Periodontitis is two to three times more common in people with diabetes than in those without. The gum disease is not only more common, but it’s also likely to progress more quickly and be more severe among those with diabetes.

The relationship appears to be a two-way street: while diabetes can worsen periodontitis, periodontitis can be a risk factor for high blood sugar (hyperglycemia), a defining factor of diabetes. In fact, periodontitis has been associated with higher A1C levels, which tell you your average blood sugar numbers over the past three months.

Chronic inflammation is the central feature in the progression of both diabetes and periodontal disease. People with diabetes and periodontitis have higher inflammatory markers.

The inflammation in diabetes may be a contributing factor as to why the bones that support your teeth are destroyed. That bone loss marks the most serious stage of periodontitis, when teeth can loosen or fall out.  

Skin Changes

Certain skin conditions can be the first sign that you have diabetes.

One example is acanthosis nigricans. This is a velvety, dark, often thick patch on the skin that commonly develops in the creases or folds of skin, such as the back of the neck, the axilla (where the arm connects to the shoulder), and the groin. These patches can also occur on the hands, feet, elbows, and knees.

An increase in insulin levels can cause acanthosis nigricans. Insulin is a hormone that helps move glucose (blood sugar) into cells for energy. Sometimes the cells resist the insulin and, in response, more insulin is produced. Increased insulin levels is an indication of insulin resistance, which is a precursor to prediabetes and type 2 diabetes.

Other types of skin conditions that may be a warning sign of diabetes include:

  • Digital sclerosis: This appears as thick patches of skin that make the skin feel stiff. Most commonly, it develops on the back of the hand, but it can also be on the forehead, feet, and fingers. About a third of people with type 1 diabetes will have it.
  • Eruptive xanthomatosis: These bumps appear as firm, yellow, and pea-like. They have a red halo and can itch. They often appear on the feet, arms, buttocks, and back of hands. It is common among men with type 1 diabetes.  
  • Diabetic blisters: These are rare and look like a burn blister, but they usually don’t cause pain. The blisters can develop on the fingers, hands, toes, feet, and sometimes forearms. They clear up in a few weeks, typically without scarring.  
  • Necrobiosis lipoidica diabeticorum: These sores are usually large, deep, painful, and itchy. They start as a small raised red lump that can begin to appear like a shiny scar with a violet border. The condition—which is caused by blood vessel changes—is rare, with adult women with diabetes being the most likely to develop it.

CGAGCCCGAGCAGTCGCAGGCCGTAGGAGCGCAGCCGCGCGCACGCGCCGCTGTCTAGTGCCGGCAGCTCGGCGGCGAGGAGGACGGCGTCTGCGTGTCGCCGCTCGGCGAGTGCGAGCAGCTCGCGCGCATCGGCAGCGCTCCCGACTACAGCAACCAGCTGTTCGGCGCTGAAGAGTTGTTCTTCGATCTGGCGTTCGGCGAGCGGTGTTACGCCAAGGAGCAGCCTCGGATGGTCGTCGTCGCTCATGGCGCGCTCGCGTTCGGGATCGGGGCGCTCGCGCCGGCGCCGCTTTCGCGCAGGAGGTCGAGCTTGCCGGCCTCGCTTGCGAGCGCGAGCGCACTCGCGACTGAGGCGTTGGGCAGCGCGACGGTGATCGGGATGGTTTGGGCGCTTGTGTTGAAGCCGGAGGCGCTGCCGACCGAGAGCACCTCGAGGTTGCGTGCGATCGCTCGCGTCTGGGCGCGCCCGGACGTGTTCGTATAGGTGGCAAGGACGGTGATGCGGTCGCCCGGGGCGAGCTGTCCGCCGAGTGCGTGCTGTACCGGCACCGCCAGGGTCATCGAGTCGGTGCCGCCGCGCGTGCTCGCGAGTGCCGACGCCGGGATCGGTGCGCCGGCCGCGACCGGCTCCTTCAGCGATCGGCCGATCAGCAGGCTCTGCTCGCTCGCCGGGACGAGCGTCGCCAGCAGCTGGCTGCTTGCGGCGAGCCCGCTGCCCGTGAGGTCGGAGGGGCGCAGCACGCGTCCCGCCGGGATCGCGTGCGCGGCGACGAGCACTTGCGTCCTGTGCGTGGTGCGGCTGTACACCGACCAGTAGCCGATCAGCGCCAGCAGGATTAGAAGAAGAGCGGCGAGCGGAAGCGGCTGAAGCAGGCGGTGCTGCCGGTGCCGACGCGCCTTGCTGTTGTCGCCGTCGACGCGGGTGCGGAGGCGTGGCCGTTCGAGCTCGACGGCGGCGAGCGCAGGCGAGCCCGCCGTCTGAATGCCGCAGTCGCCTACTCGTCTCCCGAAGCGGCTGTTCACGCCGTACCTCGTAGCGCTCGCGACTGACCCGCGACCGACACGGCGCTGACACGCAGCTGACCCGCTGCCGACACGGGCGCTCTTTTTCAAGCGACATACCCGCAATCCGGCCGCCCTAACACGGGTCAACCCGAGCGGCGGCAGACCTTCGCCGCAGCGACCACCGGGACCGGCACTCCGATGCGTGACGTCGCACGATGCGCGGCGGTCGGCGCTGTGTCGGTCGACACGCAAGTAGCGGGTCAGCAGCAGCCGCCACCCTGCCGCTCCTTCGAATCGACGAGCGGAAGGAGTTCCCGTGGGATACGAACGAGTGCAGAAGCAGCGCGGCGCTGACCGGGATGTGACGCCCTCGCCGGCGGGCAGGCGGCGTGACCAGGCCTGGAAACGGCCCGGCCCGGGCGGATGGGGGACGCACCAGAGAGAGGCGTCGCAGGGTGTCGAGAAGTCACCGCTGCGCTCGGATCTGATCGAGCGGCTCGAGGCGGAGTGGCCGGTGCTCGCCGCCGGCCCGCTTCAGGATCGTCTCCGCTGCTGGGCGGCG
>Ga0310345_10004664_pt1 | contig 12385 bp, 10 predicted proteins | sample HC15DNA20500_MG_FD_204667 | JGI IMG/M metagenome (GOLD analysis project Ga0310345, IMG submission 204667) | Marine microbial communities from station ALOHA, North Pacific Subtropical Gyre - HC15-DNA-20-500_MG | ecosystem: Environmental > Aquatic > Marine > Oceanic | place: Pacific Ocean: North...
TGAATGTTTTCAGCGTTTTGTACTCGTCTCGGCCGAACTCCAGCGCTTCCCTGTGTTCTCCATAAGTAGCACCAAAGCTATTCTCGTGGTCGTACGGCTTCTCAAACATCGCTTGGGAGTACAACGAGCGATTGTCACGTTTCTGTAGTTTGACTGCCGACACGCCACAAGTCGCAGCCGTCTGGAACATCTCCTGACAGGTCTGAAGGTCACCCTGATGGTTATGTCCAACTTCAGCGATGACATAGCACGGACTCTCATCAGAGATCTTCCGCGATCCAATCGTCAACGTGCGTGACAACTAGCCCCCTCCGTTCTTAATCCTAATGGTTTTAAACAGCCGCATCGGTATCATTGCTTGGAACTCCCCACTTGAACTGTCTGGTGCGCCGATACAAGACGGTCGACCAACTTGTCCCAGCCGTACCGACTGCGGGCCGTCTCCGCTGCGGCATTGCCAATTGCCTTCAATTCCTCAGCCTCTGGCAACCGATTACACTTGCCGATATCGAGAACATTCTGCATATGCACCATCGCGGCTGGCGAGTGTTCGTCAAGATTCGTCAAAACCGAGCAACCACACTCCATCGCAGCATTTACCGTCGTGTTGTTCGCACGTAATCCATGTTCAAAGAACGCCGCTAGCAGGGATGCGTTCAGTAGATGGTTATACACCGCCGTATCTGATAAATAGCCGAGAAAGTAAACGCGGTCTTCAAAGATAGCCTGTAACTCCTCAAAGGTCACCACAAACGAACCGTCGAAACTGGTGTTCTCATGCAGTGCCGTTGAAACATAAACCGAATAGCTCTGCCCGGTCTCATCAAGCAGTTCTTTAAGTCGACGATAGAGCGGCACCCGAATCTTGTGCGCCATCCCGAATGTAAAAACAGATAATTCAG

Frequent Infections

People with diabetes are at increased risk of developing infections.

This can include bacterial infections like those around the nails or those of the hair follicles, as well as boils and styes (when the glands of the eyelids are infected). Different bacteria can cause these infections, but the most common is Staphylococcus (Staph).
Fungal infections can also be more common. Most often, these infections are caused by a fungus called Candida, a type of yeast. These infections can present as jock itch, ringworm, vaginal yeast infection, and athlete’s foot.
Frequent infections may occur due to a combination of high blood sugar levels creating an environment for bacteria to grow and weakening immune response.
One of the most common sites for infection in diabetes is the urinary tract. This can be because diabetes impairs the immune system or because the diabetes has affected nerves to a degree where the bladder no longer completely empties.

Vision Changes

Certain vision changes can be a sign that your blood sugars are elevated. Excess sugar can damage the small vessels in the eye and cause changes in fluid, affecting vision clarity.

Some of the earliest vision changes can include blurry vision or having trouble reading or seeing objects that are far away. If not addressed, the vision changes can worsen and you might see dark, floating spots or streaks.

Hearing Changes

People with diabetes are also at increased risk of hearing loss. In fact, diabetes doubles your risk of hearing loss. This is due to nerve damage in your ears that high or low blood sugar can cause.

Long-term high blood sugar may damage small blood vessels and nerves in the inner ear. Long-term low blood sugar can damage the way nerve signals are sent from the inner ear to your brain.

Bed Wetting in Children 

Children who are already potty-trained and able to sleep through the night without accidents may start wetting the bed a couple times a week. This situation is known as nocturnal enuresis and could be a sign of an underlying condition like type 1 diabetes.

Nocturnal enuresis is actually a typical symptom of type 1 diabetes in children, but one that parents or caregivers might not automatically connect to a potential type 1 diabetes diagnosis. Because the onset of type 1 diabetes symptoms in youth can be sudden and, if not treated promptly, become a medical emergency, it is an important symptom to note.

The increase in urination is usually accompanied by increased thirst and hunger as well as weight loss.

A Quick Review

Increased thirst, hunger, and urination are some of the symptoms most commonly associated with diabetes. But there are many other symptoms that someone with diabetes can experience that you might not automatically tie to the disease. Some of the more unusual symptoms of diabetes include gum disease, dark patches of skin, and an increase in infections.

If you are experiencing any symptoms of diabetes—especially if you are at higher risk for the disease—visit a healthcare provider to figure out what’s causing your symptoms. Early detection and treatment is important for improving your quality of life, reducing the risk of complications, and prolonging or preventing the progression of diabetes.